In a decision with big impacts for the city's scenic downtown, the Mountain View City Council on Wednesday night backed plans to close Castro Street to car traffic at the Caltrain crossing.
In a 5-2 vote, the council gave its support to a $45 million package to counterbalance the road closure by building a new underpass for cyclists and pedestrians across Central Expressway along with various improvements to reroute vehicle traffic along Evelyn Avenue.
At the late-night meeting, a large showing of Castro Street business owners and representatives urged the council to delay the decision out of fear the closure would harm the city's vibrant dining hub. But council members asserted they needed to provide the "high-level" direction to guide other upcoming improvements for the city's downtown transit center and infrastructure.
The city still needs to conduct significant analysis for the project, and actual construction is expected to be years away. The full project is unlikely to be completed until 2021, according to a city traffic consultant.
Council members defended their decision as the most sensible and manageable solution for a troublesome intersection where trains, motorists, cyclists and pedestrians converge.
Redesigning railway crossings at Castro Street and Rengstorff Avenue, another notorious spot, would soon become a necessity as the rail corridor begins introducing trains that are faster and more frequent, said Councilman Chris Clark.
"Rengstorff and Castro they're disasters right now. Doing nothing is not an option; it's only going to be getting worse," he said. "I get that closing Castro sounds bad, but when you look at other options, this is the only one we can fully control."
The decision was a personal matter for many downtown business leaders, who described the street closure as a threat to their livelihoods. Business groups, including the city's Central Business Association and Chamber of Commerce, urged council members to delay the decision for further studies.
The relationship between local political and business leaders suffered a similar setback earlier this year when the council spearheaded a regional push for a $15 minimum-wage increase. Local merchants and restaurateurs were still coping with that cost increase, said Julie Smiley of the Central Business Association.
"Cutting the artery to the heart of downtown would be a detriment to the business community," she said. "Don't make a decision on this until there (are) more detailed business studies."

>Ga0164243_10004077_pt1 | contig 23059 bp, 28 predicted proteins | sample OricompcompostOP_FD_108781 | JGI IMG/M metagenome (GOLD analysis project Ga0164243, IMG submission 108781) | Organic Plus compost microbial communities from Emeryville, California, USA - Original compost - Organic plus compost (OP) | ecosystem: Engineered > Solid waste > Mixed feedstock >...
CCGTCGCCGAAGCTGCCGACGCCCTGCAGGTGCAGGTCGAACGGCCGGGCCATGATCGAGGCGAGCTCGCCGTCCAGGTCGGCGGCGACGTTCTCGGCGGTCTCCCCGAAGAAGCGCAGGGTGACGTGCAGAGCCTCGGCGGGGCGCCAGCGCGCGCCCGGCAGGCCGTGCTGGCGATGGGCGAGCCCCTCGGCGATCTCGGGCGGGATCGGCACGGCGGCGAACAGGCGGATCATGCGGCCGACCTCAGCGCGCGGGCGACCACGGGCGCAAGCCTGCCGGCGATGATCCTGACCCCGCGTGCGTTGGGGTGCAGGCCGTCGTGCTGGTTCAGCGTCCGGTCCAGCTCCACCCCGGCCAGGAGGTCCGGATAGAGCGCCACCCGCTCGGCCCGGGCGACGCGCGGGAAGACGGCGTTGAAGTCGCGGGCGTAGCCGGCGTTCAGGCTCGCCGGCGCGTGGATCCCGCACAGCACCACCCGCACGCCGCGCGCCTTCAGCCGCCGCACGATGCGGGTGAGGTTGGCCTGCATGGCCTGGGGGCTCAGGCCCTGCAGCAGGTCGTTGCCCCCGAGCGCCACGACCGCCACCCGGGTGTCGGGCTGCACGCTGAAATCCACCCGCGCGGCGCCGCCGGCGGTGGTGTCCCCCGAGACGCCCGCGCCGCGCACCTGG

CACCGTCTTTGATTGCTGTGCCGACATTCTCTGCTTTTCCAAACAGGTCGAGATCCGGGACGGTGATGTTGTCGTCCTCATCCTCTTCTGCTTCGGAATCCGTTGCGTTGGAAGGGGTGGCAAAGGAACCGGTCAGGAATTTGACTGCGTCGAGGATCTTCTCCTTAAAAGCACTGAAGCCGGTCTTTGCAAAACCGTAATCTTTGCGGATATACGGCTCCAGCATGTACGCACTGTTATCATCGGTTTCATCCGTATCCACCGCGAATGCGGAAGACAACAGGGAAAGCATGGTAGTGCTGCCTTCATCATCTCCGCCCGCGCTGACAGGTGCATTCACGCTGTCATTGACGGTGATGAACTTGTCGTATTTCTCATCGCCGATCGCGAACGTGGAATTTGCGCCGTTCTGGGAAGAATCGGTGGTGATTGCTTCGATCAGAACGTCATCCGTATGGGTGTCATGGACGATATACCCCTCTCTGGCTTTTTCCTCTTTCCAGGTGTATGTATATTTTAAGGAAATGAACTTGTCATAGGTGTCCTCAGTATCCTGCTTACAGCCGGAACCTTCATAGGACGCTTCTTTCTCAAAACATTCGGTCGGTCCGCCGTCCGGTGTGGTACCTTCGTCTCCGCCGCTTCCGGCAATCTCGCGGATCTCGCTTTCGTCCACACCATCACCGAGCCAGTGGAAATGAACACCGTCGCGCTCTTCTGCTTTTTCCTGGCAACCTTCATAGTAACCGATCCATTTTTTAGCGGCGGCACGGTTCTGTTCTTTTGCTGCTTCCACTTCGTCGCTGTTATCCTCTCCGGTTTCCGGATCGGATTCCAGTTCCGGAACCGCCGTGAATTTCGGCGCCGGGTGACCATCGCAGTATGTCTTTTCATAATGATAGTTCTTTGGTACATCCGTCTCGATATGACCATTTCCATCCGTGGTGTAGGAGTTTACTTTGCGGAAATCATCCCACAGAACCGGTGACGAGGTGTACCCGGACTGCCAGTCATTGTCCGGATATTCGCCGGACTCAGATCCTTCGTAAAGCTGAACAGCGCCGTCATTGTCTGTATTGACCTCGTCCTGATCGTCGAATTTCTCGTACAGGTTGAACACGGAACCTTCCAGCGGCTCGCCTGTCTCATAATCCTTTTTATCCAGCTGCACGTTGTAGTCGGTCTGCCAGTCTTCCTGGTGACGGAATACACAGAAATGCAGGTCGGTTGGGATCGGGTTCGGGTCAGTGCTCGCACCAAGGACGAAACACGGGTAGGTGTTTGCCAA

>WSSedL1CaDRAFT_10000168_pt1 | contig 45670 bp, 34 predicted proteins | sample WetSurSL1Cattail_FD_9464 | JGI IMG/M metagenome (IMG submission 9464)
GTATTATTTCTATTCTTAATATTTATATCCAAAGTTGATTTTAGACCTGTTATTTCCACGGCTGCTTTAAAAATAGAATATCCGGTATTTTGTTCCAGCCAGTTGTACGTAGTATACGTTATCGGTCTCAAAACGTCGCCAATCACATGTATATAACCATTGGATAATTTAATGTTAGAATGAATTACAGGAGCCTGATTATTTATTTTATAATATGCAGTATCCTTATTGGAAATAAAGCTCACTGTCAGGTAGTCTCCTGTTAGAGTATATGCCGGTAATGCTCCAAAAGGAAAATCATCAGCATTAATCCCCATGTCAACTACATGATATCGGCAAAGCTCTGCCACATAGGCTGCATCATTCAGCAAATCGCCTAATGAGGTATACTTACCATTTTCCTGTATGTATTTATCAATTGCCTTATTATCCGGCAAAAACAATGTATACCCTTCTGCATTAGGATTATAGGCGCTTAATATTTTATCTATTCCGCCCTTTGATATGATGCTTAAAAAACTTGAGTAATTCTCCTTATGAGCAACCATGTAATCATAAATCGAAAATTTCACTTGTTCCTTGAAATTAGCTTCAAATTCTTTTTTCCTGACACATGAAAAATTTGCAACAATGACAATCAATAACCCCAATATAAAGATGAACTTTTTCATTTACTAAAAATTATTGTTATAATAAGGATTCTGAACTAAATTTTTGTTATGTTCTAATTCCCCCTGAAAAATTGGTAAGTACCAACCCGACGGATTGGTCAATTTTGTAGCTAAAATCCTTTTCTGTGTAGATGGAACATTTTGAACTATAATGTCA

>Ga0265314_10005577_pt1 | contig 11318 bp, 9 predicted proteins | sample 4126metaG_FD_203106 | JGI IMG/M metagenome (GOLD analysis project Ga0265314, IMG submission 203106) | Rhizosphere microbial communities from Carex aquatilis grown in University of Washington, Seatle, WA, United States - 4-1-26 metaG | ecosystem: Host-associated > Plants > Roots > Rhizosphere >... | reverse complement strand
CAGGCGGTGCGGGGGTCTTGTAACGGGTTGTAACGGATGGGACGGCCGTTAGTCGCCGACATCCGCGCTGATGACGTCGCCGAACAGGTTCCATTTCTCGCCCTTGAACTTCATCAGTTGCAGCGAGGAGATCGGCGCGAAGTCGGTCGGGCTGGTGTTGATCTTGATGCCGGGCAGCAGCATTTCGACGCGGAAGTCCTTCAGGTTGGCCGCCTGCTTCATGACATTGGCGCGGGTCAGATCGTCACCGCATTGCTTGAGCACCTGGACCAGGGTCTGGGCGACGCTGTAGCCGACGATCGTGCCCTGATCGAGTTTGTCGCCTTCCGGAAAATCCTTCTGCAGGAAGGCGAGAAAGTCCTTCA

In preparation for the Wednesday meeting, the city commissioned a $30,000 economic study that gave very general suggestions for defraying business impacts. Among its key findings, the report gave assurances that the Castro Street district could persevere through a prolonged construction project.
But many business owners made it clear they felt the report was downplaying the potential harm.
As far back as 2010, the city has commissioned traffic experts to study ways to construct a so-called grade separation to split Castro Street from the train tracks. In March, the council began discussing the options in earnest, and council members zeroed in on two starkly divergent plans for further study.
On the one hand, they expressed interest in the $45 million proposal to close off Castro Street at the train tracks and upgrade other roads to handle the traffic diversion.
But they also signaled interest in an intensive $120 million project to tunnel Castro Street underneath the Caltrain tracks, requiring about two years of heavy construction and road closures.
At the Wednesday meeting, no one expressed support for the pricier tunnel strategy, but many speakers suggested some type of mixed plan combining a Castro Street underpass with elevated Caltrain tracks.
But this idea was dismissed as unworkable because the train cars wouldn't have enough clearance to fit under the Shoreline Boulevard overpass.
To varying degrees, the majority of council members signaled support for closing off Castro Street, with some describing it as a change that would ultimately improve downtown.
Presenting his own slideshow of proposals, Councilman Lenny Siegel described the closure as one step of a larger vision to better integrate alternative transit into the heart of downtown.
"We're going to have trains coming through here at 72 miles per hour. To think that the crossing gates will provide safety is a mistake," he said. "We need to make a decision now so we can move onto other things important for mobility."
On the opposing side were councilmen John McAlister and John Inks, who explained the city should get more information before making such a critical decision.
"As a business owner, I have not seen anything that would give me an indication of the viability of these options," McAlister said. "I may be a simpleton on this, but I need to see the data."
Taking a suggestion from the Chamber of Commerce, McAlister proposed creating a city task force with local business leaders, but Siegel declined to add it to his motion.
The council approved the plan, with McAlister and Inks opposing.